Whether they’re for clients, customers or colleagues, visual presentations are an unavoidable part of doing business. For years, Microsoft PowerPoint has been the standard bearer of slide presentation applications, but several Web-based alternatives have emerged.

For the most part, the alternatives offer similar functionality to PowerPoint, sometimes more, sometimes less. One obvious advantage to Web-based presentations is that they’re stored in the cloud, eliminating the potential for nightmare scenarios involving lost or corrupted thumb drives.


If the traditional slide-by-slide-style presentation doesn’t quite cut it for you, there’s Prezi, which works a bit more like one giant virtual whiteboard containing your entire presentation. Instead of flipping through slides, the viewer is zoomed in and out of the appropriate portions of your Prezi presentation, creating a much more animated and visually-appealing experience.

Check out this example:

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SlideRocket is a collaborative, Web-based application with a really nice-looking UI (hint: it’s not a visual clone of PowerPoint). Presentations made with SlideRocket can allow users to comment and answer polls in real time and its user analytics can offer hints as to the effectiveness of one slide versus another. It integrates with third parties like Google Docs and Flickr, which is great for pulling live data and content.

280 Slides

This is one of those Web apps that looks and feels like it’s running on the desktop. 280 Slides has been compared to Apple’s Keynote, which isn’t a shock considering both of its founders used to work for Apple.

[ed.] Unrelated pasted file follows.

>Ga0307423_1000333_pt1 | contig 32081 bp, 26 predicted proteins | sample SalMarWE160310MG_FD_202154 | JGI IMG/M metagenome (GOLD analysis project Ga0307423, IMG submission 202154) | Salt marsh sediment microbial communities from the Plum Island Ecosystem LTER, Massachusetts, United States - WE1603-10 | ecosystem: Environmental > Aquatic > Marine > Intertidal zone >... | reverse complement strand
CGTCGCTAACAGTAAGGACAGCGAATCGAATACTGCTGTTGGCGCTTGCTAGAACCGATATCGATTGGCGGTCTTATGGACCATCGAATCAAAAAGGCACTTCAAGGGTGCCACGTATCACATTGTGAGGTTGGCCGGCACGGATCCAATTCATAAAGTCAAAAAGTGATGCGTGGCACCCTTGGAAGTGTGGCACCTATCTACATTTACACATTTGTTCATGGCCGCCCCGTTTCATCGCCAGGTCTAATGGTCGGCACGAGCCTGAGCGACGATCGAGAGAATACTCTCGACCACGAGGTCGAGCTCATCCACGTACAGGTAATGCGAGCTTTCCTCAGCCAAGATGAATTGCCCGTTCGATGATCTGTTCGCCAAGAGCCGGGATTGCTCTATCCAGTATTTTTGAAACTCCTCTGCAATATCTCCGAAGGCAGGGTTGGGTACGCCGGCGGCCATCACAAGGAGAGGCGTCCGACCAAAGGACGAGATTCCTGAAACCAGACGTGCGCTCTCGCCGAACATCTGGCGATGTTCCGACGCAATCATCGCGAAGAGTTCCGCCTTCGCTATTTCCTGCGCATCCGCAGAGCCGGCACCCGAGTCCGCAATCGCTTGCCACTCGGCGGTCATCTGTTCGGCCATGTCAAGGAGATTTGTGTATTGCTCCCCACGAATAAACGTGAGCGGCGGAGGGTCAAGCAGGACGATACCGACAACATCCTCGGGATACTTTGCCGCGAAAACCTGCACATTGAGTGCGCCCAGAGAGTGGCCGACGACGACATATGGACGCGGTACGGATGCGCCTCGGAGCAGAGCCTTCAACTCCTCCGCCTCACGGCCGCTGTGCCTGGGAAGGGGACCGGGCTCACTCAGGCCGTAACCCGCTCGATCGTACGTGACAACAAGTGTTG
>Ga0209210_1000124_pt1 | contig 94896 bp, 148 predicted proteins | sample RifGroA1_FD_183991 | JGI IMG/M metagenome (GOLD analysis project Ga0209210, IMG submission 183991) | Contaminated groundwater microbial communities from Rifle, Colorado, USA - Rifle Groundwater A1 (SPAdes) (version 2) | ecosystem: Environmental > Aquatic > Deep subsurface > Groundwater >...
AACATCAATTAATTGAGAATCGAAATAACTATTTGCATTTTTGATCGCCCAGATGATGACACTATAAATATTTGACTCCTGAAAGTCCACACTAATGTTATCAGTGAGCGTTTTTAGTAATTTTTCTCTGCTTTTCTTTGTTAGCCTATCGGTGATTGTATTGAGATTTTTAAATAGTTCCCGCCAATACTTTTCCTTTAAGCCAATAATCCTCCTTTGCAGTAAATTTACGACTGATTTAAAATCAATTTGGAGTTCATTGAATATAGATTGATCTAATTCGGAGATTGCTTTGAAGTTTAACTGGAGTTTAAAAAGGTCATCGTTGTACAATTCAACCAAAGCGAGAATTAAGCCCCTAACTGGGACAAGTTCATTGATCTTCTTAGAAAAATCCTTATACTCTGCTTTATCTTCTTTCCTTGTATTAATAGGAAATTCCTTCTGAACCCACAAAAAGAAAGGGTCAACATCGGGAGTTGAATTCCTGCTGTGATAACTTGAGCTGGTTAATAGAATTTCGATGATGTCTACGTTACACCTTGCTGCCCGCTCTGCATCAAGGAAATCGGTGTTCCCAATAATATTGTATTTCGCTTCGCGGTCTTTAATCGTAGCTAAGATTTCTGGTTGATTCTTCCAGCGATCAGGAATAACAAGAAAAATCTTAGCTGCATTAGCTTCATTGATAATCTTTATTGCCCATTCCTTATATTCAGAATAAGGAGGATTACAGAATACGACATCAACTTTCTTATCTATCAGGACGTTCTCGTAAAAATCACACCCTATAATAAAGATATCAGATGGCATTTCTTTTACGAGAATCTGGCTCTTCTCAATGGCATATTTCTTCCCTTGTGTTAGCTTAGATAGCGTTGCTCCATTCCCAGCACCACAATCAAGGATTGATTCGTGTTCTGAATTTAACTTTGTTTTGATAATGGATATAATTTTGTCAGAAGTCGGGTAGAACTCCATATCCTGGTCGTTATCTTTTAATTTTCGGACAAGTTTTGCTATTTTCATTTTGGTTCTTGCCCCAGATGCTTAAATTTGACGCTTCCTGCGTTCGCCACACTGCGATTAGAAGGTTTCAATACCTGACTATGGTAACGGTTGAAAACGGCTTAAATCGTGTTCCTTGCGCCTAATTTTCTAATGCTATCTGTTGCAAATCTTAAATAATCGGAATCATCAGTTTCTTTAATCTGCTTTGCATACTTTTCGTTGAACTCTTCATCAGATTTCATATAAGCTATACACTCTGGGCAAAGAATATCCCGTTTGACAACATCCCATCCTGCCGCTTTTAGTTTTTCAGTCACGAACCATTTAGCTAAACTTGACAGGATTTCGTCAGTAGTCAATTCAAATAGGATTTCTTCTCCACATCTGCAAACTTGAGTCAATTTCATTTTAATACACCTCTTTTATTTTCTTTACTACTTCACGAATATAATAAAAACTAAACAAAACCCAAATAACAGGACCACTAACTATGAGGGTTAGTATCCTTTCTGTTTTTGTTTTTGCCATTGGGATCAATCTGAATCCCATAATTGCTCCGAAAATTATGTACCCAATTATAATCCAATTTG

Sliderocket is less about collaboration and more about making slideshow presentations easy to create and share with others. Like most of its competitors, it supports importing and exporting documents to and from PowerPoint. Best of all, it’s free.

Google Docs Presentations

Not unlike the rest of its cloud-based office suite, the presentation builder for Google Docs is more or less a simplified clone of Microsoft’s offering, but it remains a pretty solid alternative. It supports all the basics: adding text, links, graphics, videos to slides, drawing shapes, presenter notes and playback of the presentation. One limitation is that the full-screen presentation is not actually full-screen, but rather it launches a new browser window without the buttons and toolbars.

Zoho Show

Zoho has its own answer to PowerPoint in the form of Zoho Show. Like Google Docs and others, it offers the standard functionality, but this one goes a step further by including live audio chat with presentees. It doesn’t yet support exports to PowerPoint, but does enable users to import presentations from PowerPoint or OpenOffice.